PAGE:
By Jesse Marx
By Chris Parker
By Jake Rossen
By Jesse Marx
By Michelle LeBow
By Alleen Brown
By Maggie LaMaack
By CP Staff
"No problem," says Peterson, turning his attention to the young duo.
"How old are you?" he asks one.
"I'm six," replies the kid, who would be blushing were his cheeks not already sunburned.
Names are exchanged. Peterson extends his hand for a shake.
We're about to witness a disaster.
But no. Peterson relaxes his infamous death grip, and neither youngster grimaces in discomfort, let alone shrieks in pain.
One question surrounding Peterson entering this season was whether he'd be able to pull it back on the field. If there was a criticism to be made, it was that he sometimes showed an addict-like zeal for the big play, trying to take it to the house every time he touched the ball. There were times, especially at the beginning of the season, when he'd try to out-juke defenders in the backfield, or run cross-field, and get tripped up for a loss or no-gain as a result.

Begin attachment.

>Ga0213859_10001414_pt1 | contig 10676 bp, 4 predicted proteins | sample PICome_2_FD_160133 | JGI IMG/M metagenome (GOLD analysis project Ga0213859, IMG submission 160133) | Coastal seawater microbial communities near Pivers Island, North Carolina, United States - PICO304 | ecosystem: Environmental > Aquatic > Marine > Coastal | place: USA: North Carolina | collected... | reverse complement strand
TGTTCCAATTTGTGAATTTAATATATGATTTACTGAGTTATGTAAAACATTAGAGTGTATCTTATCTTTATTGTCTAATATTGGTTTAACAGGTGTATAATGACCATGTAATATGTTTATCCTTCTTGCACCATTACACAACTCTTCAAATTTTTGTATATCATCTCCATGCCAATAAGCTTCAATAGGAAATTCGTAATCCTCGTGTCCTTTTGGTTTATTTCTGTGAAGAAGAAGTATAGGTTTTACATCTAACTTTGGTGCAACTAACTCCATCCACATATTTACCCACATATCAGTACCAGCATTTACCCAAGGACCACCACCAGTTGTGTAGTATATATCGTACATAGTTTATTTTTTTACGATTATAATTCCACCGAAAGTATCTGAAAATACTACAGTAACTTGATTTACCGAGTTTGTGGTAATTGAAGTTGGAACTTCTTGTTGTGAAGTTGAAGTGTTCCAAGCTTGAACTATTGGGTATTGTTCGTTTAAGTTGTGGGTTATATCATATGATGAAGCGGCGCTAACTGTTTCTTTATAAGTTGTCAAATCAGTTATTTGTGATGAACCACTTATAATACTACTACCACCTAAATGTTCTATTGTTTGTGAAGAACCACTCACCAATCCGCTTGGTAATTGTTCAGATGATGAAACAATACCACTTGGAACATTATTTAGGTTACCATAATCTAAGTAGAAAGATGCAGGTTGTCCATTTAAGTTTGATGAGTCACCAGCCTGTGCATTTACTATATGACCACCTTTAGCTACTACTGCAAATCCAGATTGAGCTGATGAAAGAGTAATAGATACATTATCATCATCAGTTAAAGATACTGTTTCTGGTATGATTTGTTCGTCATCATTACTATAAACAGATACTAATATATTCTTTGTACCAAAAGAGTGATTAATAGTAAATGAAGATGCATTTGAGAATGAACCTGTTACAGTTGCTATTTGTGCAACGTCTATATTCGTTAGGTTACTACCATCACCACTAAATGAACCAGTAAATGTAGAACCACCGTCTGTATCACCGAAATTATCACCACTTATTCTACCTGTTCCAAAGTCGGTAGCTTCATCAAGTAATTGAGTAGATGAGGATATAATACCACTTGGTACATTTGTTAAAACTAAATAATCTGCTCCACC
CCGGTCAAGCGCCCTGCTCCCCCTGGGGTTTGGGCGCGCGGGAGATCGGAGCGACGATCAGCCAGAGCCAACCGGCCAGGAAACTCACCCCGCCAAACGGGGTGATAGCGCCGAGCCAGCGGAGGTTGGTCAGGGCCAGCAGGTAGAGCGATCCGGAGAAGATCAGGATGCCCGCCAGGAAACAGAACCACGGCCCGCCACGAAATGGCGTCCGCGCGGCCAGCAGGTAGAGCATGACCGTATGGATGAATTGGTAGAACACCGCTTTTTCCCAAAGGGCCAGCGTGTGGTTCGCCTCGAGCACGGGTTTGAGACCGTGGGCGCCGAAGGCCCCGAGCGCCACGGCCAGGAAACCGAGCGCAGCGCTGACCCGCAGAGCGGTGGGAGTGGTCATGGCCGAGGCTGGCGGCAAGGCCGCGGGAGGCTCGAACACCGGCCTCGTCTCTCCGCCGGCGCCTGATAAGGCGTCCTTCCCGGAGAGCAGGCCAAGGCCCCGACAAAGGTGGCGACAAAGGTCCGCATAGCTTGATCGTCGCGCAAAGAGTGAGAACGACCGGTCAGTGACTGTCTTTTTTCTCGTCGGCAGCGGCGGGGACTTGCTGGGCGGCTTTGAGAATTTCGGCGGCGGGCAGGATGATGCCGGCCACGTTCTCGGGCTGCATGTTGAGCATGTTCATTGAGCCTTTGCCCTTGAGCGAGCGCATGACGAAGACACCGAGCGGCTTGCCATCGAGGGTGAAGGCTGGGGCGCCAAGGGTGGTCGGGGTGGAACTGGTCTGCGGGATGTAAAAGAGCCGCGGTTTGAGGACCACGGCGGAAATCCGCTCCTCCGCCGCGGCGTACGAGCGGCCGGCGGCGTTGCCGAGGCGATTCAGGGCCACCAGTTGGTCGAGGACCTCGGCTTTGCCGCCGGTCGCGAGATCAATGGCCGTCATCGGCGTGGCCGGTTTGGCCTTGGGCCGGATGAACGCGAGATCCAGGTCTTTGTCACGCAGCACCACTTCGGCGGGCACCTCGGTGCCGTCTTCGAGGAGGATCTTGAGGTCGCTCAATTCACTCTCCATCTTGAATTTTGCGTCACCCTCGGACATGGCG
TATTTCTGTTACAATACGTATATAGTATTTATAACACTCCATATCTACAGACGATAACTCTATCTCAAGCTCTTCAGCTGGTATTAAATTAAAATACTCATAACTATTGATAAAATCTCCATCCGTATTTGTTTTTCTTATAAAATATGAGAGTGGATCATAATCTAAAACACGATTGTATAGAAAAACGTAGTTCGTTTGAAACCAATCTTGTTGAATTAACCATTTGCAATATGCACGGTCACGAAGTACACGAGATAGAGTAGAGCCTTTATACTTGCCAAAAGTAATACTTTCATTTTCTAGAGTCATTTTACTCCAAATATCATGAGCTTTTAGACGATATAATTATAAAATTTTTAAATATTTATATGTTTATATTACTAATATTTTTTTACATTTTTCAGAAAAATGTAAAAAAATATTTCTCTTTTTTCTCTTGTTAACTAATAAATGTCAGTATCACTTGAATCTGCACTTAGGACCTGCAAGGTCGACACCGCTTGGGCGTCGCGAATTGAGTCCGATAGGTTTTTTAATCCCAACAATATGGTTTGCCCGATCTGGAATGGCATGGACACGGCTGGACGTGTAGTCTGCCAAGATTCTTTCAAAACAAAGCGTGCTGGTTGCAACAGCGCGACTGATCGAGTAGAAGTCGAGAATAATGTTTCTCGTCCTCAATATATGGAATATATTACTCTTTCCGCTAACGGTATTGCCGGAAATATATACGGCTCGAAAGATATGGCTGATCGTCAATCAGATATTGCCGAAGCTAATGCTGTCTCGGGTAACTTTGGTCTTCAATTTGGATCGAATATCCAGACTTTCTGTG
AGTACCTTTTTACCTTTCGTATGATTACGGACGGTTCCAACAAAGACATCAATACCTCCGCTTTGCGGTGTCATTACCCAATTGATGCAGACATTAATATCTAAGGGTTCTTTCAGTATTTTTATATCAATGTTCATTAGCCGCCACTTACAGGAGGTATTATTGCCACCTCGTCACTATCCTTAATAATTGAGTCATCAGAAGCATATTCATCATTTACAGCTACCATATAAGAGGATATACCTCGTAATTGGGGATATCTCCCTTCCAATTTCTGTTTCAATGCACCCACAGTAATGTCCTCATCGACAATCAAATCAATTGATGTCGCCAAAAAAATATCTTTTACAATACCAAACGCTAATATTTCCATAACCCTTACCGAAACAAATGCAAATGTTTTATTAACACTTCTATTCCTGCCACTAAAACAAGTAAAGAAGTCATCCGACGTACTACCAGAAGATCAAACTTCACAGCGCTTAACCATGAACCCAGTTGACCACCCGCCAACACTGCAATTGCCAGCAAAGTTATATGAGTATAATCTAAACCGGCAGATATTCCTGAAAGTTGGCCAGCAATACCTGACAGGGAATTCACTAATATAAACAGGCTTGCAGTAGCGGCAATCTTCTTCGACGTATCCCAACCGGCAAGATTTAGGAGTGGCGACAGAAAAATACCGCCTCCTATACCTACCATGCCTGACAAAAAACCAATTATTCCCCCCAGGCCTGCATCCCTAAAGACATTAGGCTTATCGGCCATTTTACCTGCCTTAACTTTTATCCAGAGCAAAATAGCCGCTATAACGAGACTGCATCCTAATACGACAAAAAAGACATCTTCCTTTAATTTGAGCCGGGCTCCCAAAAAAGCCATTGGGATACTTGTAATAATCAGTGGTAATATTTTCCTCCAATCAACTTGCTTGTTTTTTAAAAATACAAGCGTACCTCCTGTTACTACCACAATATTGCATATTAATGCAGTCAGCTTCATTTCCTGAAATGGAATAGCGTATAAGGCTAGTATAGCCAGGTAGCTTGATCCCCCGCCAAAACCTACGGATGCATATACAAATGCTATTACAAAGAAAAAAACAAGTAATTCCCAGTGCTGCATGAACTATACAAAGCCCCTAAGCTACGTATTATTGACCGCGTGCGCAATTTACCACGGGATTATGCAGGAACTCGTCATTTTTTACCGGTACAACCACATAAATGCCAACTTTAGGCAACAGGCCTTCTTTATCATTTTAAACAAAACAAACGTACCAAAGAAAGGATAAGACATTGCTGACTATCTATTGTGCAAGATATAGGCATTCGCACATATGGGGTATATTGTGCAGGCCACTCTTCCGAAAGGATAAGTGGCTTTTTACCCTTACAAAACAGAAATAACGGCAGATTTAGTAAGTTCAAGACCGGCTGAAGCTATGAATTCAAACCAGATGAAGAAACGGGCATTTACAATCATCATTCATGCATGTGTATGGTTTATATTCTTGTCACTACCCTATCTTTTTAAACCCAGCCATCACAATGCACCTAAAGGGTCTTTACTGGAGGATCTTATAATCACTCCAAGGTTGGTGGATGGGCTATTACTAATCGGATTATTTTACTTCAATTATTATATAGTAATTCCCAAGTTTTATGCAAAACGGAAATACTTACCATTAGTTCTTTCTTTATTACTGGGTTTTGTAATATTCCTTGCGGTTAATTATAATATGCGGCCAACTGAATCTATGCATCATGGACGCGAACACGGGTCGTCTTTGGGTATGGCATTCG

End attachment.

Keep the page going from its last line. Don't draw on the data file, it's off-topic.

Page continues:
"Obviously you never want to tell a guy, 'Don't take it to the house,'" head coach Brad Childress said three days before their September 28 game against the Tennessee Titans. "But we're telling him to stay true to his spot, and allow his eyes and instinct take over from there. Some of those early three- to four-yard gains will get a lot further later on in the game."
In week 13, the Vikings faced the Chicago Bears at the Metrodome. The matchup saw a patient Peterson continue his streak of abusing the Bears (he came in averaging a robust 6.8 yards per carry against Chicago and would eat up 131 yards by game's end). More importantly, the 31-14 victory put the resurgent Vikings at 7-5—8-5 after Sunday's victory over the hapless Detroit Lions—good enough for first place in the NFC North.
In the locker room after the Chicago game, a horde of reporters gathered around Peterson's locker. When somebody asked if he was aware of the success he'd had against the Bears, Peterson's first instinct was to lay on thickly the aw-shucksness.
But he's unable to keep a straight face.